Driving and Alberta Wildlife

Vince L. | August 28, 2014
Alberta is home to an abundant amount of wildlife. Animals native to Alberta have adapted to the cold and harsh winters that we experience.

This means that many of these species are active even during the winter season, often this can cause problems for motorists, and it is not uncommon for collisions with wildlife to be reported.

Mammals such as deer and moose are attracted to the highway since it is the path of least resistance. Like humans, instead of crossing a river or traversing a large hill it is much easier to use the road ways. In 2012 alone there were 14,036 animal related collisions reported.

Alberta Driver Education & Training Inc is a Calgary driving school that believes that although we cannot eliminate this aspect of modern day transportation we can learn preventative measures that can help us reduce our chances of collision with wildlife.


The key to preventing wildlife collisions is understanding the environment and the animals themselves. In Alberta many of the wildlife species have adapted to their surroundings so well that they are resourceful enough to rear their young in winter conditions. This is especially dangerous as winter road conditions can make driving difficult enough, when coupled with an abundance of wildlife we can understand why the statistics for wildlife collision are so high. Statistically the highest probability of collision with wildlife happens during the month of November.

During this time many Alberta's wildlife is in mating season, the animals will need to travel vast distances in order to find mates, many of our major road ways cross their natural migration routes. Make sure to take care when travelling during this time, by understanding the risks we can help prevent collision. Topics like these are covered during our drivers ed program and in-car driver training.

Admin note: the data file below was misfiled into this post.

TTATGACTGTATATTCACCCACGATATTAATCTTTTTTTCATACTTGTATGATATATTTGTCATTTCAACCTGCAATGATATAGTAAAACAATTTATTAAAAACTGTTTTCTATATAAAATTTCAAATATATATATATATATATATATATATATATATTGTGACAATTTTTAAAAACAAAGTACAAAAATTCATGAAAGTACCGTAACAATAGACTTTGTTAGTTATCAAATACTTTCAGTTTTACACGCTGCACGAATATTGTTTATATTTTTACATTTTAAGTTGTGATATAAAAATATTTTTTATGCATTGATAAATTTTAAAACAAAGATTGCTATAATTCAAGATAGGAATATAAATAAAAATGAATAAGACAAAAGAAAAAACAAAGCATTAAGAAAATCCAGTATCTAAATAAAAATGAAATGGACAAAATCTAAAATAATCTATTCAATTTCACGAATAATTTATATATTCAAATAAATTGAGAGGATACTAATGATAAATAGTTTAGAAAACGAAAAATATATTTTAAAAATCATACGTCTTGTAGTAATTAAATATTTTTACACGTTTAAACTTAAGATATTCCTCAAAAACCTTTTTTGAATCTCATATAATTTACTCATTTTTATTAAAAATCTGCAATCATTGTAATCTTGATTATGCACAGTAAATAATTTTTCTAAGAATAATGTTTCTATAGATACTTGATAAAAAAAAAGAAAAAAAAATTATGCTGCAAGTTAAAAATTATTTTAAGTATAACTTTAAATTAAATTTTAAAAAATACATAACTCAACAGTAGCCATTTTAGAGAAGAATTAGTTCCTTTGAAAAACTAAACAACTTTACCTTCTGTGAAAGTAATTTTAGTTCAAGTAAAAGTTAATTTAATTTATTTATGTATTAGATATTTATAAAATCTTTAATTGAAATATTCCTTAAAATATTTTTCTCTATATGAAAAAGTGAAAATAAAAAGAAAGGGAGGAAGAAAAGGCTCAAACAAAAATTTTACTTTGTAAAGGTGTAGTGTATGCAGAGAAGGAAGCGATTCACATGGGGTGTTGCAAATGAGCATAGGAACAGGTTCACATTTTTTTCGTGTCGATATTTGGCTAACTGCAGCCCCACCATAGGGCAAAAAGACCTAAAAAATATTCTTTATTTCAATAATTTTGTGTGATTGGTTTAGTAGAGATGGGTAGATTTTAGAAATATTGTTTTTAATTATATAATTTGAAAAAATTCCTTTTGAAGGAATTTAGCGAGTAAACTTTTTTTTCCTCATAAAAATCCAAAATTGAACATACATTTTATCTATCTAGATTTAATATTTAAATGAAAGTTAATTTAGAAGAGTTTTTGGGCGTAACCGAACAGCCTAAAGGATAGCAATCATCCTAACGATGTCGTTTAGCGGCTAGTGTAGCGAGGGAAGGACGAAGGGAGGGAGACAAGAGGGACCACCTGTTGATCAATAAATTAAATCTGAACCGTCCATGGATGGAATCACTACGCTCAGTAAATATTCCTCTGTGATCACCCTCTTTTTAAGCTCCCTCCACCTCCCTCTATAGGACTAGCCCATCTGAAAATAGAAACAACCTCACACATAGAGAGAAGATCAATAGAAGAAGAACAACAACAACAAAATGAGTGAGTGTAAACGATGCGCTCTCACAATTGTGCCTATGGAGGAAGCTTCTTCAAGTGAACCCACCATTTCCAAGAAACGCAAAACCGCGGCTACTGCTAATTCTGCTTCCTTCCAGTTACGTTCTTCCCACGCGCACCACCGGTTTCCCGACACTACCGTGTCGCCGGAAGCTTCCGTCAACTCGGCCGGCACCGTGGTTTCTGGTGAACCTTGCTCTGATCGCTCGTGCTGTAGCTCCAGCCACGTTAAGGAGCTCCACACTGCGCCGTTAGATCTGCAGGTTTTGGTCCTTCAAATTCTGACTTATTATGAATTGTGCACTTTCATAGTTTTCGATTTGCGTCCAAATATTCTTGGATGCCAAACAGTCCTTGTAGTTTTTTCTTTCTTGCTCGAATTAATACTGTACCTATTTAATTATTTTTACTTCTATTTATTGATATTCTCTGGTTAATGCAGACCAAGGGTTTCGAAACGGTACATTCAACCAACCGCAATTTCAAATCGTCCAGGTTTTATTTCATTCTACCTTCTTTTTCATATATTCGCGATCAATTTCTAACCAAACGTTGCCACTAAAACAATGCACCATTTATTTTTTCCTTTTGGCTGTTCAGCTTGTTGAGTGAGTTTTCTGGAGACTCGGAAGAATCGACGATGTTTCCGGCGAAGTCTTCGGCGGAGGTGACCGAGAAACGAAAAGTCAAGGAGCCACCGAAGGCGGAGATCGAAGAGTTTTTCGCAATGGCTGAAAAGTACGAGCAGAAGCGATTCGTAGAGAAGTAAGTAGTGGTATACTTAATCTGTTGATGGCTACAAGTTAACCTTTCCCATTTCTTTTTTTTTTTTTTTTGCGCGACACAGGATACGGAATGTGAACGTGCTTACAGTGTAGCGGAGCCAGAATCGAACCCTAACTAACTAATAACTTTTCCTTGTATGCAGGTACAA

Tips for avoiding wildlife collisions:

  1. Highway sections that frequently see animals crossing are preceded by wildlife indicator signs, keep your eyes out for these signs.

  2. Reduce your speed when you see animals or wildlife crossing signs.

  3. Use your high beams when possible, this will enable you to see the animals from further away. Sometimes the animal's eyes can reflect this light making it easier for the driver to spot them.

  4. Animals tend to travel at dusk and dawn, during these times use extra caution when travelling on the highway.

  5. If you do see animals on the road way use caution, they can be unpredictable and may attack. Stay inside your vehicle, use short blasts on the horn to try to get them to moveaway from the danger. Also be prepared to come to a complete stop.

  6. Keep your windshield and headlights clean to boost visibility.

  7. Slow down when navigating curves in the road that can block your view of what's ahead.



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